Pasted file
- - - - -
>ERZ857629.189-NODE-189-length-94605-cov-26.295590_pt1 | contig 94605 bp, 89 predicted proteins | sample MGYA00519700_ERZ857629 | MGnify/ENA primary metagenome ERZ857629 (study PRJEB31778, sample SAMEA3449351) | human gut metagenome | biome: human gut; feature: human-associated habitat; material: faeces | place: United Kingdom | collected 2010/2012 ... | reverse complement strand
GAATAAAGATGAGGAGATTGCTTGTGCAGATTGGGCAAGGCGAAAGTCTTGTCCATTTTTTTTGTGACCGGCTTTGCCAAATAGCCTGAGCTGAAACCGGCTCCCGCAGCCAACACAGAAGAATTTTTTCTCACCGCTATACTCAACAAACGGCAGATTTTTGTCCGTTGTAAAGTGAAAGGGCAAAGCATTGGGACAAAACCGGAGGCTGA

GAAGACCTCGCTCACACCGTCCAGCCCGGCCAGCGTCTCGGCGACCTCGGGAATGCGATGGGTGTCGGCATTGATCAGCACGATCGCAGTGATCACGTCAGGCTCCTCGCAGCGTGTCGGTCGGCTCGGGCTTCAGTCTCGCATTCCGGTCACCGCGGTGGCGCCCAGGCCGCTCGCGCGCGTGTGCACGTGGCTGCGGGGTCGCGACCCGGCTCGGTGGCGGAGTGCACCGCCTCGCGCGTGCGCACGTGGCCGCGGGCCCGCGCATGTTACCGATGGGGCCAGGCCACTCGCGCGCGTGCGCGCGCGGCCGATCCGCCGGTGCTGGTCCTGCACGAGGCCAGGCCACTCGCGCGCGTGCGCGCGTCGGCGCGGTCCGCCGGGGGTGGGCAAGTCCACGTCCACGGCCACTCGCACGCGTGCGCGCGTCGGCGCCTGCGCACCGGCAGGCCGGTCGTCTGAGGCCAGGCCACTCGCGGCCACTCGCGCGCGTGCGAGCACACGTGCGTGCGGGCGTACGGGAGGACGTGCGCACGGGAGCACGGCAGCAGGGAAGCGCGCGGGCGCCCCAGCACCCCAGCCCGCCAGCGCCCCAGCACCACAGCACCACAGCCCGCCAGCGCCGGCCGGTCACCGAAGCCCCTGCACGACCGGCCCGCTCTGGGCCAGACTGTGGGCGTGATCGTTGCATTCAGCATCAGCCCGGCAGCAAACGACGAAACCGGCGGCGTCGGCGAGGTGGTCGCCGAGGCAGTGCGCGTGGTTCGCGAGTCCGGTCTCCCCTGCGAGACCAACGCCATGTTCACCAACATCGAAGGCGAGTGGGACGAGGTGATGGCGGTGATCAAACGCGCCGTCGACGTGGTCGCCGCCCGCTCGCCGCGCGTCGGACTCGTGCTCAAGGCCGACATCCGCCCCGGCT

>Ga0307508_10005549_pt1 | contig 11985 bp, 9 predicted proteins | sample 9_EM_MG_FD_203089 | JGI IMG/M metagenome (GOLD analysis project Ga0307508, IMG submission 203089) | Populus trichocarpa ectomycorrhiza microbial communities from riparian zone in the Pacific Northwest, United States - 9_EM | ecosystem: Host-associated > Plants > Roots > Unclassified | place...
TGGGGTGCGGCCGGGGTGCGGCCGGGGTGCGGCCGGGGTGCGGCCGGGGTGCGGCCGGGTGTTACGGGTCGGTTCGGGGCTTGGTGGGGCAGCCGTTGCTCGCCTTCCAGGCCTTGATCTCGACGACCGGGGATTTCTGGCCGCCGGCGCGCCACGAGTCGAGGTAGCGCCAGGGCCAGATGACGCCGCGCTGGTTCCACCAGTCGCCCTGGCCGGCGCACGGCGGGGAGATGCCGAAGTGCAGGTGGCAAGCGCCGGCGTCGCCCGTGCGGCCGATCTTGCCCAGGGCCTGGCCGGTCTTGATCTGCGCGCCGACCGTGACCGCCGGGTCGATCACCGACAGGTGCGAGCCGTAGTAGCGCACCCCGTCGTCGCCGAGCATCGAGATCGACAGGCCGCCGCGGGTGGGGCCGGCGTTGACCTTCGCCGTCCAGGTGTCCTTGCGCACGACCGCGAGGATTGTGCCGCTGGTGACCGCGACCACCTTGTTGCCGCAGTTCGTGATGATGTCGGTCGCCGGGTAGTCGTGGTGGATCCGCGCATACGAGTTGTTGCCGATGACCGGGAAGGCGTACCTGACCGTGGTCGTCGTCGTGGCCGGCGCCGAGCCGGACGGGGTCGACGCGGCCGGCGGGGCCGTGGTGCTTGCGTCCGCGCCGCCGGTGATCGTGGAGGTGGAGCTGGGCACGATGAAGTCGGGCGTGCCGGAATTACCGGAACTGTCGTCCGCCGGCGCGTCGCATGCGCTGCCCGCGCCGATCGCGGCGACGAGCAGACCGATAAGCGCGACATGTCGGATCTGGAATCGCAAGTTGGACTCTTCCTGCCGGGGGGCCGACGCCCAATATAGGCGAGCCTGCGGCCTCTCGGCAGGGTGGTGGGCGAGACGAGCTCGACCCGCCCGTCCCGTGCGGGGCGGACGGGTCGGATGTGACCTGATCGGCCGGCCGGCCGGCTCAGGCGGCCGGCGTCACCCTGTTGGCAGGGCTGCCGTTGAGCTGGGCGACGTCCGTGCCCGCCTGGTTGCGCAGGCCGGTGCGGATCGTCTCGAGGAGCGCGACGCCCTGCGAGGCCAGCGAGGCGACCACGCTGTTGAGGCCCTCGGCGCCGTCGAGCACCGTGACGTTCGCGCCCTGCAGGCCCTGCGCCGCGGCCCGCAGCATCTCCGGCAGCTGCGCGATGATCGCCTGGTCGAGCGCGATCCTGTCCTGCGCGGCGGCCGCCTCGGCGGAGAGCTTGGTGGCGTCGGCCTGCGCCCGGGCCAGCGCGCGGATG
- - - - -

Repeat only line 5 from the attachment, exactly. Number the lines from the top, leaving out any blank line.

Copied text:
TGGGGTGCGGCCGGGGTGCGGCCGGGGTGCGGCCGGGGTGCGGCCGGGGTGCGGCCGGGTGTTACGGGTCGGTTCGGGGCTTGGTGGGGCAGCCGTTGCTCGCCTTCCAGGCCTTGATCTCGACGACCGGGGATTTCTGGCCGCCGGCGCGCCACGAGTCGAGGTAGCGCCAGGGCCAGATGACGCCGCGCTGGTTCCACCAGTCGCCCTGGCCGGCGCACGGCGGGGAGATGCCGAAGTGCAGGTGGCAAGCGCCGGCGTCGCCCGTGCGGCCGATCTTGCCCAGGGCCTGGCCGGTCTTGATCTGCGCGCCGACCGTGACCGCCGGGTCGATCACCGACAGGTGCGAGCCGTAGTAGCGCACCCCGTCGTCGCCGAGCATCGAGATCGACAGGCCGCCGCGGGTGGGGCCGGCGTTGACCTTCGCCGTCCAGGTGTCCTTGCGCACGACCGCGAGGATTGTGCCGCTGGTGACCGCGACCACCTTGTTGCCGCAGTTCGTGATGATGTCGGTCGCCGGGTAGTCGTGGTGGATCCGCGCATACGAGTTGTTGCCGATGACCGGGAAGGCGTACCTGACCGTGGTCGTCGTCGTGGCCGGCGCCGAGCCGGACGGGGTCGACGCGGCCGGCGGGGCCGTGGTGCTTGCGTCCGCGCCGCCGGTGATCGTGGAGGTGGAGCTGGGCACGATGAAGTCGGGCGTGCCGGAATTACCGGAACTGTCGTCCGCCGGCGCGTCGCATGCGCTGCCCGCGCCGATCGCGGCGACGAGCAGACCGATAAGCGCGACATGTCGGATCTGGAATCGCAAGTTGGACTCTTCCTGCCGGGGGGCCGACGCCCAATATAGGCGAGCCTGCGGCCTCTCGGCAGGGTGGTGGGCGAGACGAGCTCGACCCGCCCGTCCCGTGCGGGGCGGACGGGTCGGATGTGACCTGATCGGCCGGCCGGCCGGCTCAGGCGGCCGGCGTCACCCTGTTGGCAGGGCTGCCGTTGAGCTGGGCGACGTCCGTGCCCGCCTGGTTGCGCAGGCCGGTGCGGATCGTCTCGAGGAGCGCGACGCCCTGCGAGGCCAGCGAGGCGACCACGCTGTTGAGGCCCTCGGCGCCGTCGAGCACCGTGACGTTCGCGCCCTGCAGGCCCTGCGCCGCGGCCCGCAGCATCTCCGGCAGCTGCGCGATGATCGCCTGGTCGAGCGCGATCCTGTCCTGCGCGGCGGCCGCCTCGGCGGAGAGCTTGGTGGCGTCGGCCTGCGCCCGGGCCAGCGCGCGGATG